Le déjeuner avait commençé à l’Arche. Jojo n’avait pas dû se taire tout à fait, ou alors les gens flairaient quelque chose car on voyait de temps en temps des silhouettes rôder autour de la mairie.
Even though Maigret gave his orders to Jojo,t he girl who works at the café l’Arche, not to blabber about who is being interrogated and where, “word got out” as the saying goes and people started to gather around the mayor’s office.
We, readers, will never know how exactly word got out, and if it did, for that matter. It’s a totally inconsequential matter, because the book ends shortly after that, but I love that Simenon is able to move from ascertaining the psychology of the suspect, down to its minutest details, then gradually leaving the focal point of the interrogation to what is happening out there, without himself offering much about it, but nevertheless, creating a completely realistic and tangible atmosphere, very vivid in our mind, despite of (or maybe because of) the lack of any attempt to clearly resolve out every detail of the plot.
I have mixed feelings about this book. The fact that it won the “Prix de l’Académie Francaise” 2012 tips the scales towards disappointment. Then again if I was not intrigued by a crime book that won the said prize, I probably wouldn’t have even picked it up.
It is a 660+ pages crime book; that made me quite hesitant to consider it, I just assume there would be unnecessary details and characters and boring repetitiveness. I was wrong about the first two.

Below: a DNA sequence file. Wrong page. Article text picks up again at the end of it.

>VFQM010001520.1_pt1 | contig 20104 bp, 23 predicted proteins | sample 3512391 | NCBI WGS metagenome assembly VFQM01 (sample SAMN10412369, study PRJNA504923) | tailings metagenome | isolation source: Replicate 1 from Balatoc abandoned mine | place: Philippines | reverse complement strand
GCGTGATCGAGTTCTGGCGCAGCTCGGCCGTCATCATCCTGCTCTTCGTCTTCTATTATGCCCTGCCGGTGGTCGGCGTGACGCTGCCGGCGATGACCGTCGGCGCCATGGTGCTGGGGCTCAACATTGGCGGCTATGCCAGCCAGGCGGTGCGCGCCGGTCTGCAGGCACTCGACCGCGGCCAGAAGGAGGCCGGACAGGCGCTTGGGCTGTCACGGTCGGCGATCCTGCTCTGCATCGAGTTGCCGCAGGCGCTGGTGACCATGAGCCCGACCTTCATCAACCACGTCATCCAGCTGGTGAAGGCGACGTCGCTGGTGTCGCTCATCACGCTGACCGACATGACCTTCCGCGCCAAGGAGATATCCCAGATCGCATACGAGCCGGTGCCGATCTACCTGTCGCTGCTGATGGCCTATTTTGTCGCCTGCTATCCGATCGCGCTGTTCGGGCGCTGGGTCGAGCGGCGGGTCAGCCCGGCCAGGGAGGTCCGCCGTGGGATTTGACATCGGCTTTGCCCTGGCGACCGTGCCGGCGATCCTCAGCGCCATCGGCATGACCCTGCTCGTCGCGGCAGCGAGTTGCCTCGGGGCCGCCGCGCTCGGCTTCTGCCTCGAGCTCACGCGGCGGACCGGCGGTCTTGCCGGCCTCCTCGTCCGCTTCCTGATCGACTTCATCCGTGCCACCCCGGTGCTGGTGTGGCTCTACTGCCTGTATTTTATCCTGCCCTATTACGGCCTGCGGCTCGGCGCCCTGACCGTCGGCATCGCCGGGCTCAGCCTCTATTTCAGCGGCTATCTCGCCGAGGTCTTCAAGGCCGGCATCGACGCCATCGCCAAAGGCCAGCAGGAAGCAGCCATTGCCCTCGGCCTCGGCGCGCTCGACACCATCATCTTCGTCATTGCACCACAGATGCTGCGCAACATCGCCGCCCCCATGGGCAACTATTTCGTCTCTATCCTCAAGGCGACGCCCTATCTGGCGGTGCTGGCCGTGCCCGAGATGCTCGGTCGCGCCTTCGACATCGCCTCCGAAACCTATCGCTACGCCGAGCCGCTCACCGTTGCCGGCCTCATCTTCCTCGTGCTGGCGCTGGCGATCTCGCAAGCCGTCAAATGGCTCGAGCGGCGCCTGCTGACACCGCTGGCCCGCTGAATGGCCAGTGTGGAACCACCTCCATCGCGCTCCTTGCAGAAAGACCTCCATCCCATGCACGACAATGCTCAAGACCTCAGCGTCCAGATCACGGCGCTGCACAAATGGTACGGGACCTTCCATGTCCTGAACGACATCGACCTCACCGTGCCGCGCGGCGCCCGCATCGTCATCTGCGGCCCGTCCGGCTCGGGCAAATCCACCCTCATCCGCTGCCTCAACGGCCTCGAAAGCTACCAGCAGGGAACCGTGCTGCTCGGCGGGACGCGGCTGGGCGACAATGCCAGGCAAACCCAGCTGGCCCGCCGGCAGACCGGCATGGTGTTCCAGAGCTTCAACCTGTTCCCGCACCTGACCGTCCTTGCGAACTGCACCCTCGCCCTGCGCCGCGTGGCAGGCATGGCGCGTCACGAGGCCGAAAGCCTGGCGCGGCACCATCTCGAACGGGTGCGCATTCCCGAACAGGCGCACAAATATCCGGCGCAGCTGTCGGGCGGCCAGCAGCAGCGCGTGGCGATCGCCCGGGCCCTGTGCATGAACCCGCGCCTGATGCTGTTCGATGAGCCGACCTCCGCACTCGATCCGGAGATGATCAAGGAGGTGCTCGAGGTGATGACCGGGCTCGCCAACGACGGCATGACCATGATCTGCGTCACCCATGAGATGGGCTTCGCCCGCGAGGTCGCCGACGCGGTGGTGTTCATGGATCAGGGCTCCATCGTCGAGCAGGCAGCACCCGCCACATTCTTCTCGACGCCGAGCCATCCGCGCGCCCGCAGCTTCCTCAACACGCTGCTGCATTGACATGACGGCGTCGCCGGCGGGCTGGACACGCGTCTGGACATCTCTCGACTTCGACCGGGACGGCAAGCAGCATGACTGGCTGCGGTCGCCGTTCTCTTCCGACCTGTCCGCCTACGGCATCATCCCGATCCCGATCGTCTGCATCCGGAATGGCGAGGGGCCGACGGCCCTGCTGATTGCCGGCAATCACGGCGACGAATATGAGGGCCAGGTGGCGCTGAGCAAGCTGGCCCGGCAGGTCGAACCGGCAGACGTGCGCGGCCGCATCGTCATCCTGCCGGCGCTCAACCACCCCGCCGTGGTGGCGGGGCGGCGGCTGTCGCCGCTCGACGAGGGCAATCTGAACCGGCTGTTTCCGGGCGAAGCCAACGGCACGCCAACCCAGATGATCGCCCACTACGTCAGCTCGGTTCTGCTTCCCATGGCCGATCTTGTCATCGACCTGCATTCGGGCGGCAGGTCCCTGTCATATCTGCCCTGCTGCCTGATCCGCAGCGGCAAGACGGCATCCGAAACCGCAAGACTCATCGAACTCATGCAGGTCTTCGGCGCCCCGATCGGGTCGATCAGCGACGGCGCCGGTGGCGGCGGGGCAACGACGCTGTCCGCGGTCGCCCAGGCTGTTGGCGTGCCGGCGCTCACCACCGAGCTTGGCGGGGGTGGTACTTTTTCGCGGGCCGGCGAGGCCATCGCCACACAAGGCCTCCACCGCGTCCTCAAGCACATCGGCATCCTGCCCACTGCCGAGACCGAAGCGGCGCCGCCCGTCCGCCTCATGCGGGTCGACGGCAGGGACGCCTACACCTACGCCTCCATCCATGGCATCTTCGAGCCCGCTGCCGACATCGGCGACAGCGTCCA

The book’s back cover states that it is a “reflection on America”. I don’t know how one understands such a phrase, nevertheless it felt to me a bit too much to qualify the book as such.
It is the story of a first-time successful young writer, Marcus Goldman, struggling to start his second work, who flies to the rescue of his mentor, the great Harry L. Quebert. Quebert is arrested and accused of the murder of the 15-year old Nola Kellergan, whose body (or the remains of it) is discovered 33 years (2008) after her disappearance (1975) from a small New Hampshire town, Aurora.
The book’s front cover is a painting by Edward Hopper, one of my favorite painters, “Portrait of Orleans”, and this book is certainly a portrait of Aurora. The inhabitants of Aurora seem typical of any small village; endowed with the natural virtues and vices and small-town life; they are friendly, nosy about each other’s affairs, yet understanding, even respectful, of each other’s privacy (if such a privacy exists in a small village), and as is the case in any small town, and especially those described in crime novels, newcomers almost always carry a deeper past with them.
Though the book is more action than description, yet the characters and the events occuring in the past are chronicled in such a way that one feels as if he was part of that fateful 1975 summer.
What felt a bit unsettling, in my opinion, was that the recalling of past events did not create in me this feeling of mystery one anxiously anticipates following the deep-digging in crime novels. I even felt that the paths that led our amateur detective-writer to snatch bits of truths about what happened from the dwellers of Aurora were too “programmed”; it was as if people awaited in their houses, or diners, or stores for the arrival of Marcus to recount him in precision what happened 33 years earlier. Over the lifespan of the book, I could count rare occasions in which characters seemed suspicious, or wary or cautious of the questions and deductions thrown-in by Marcus Goldman.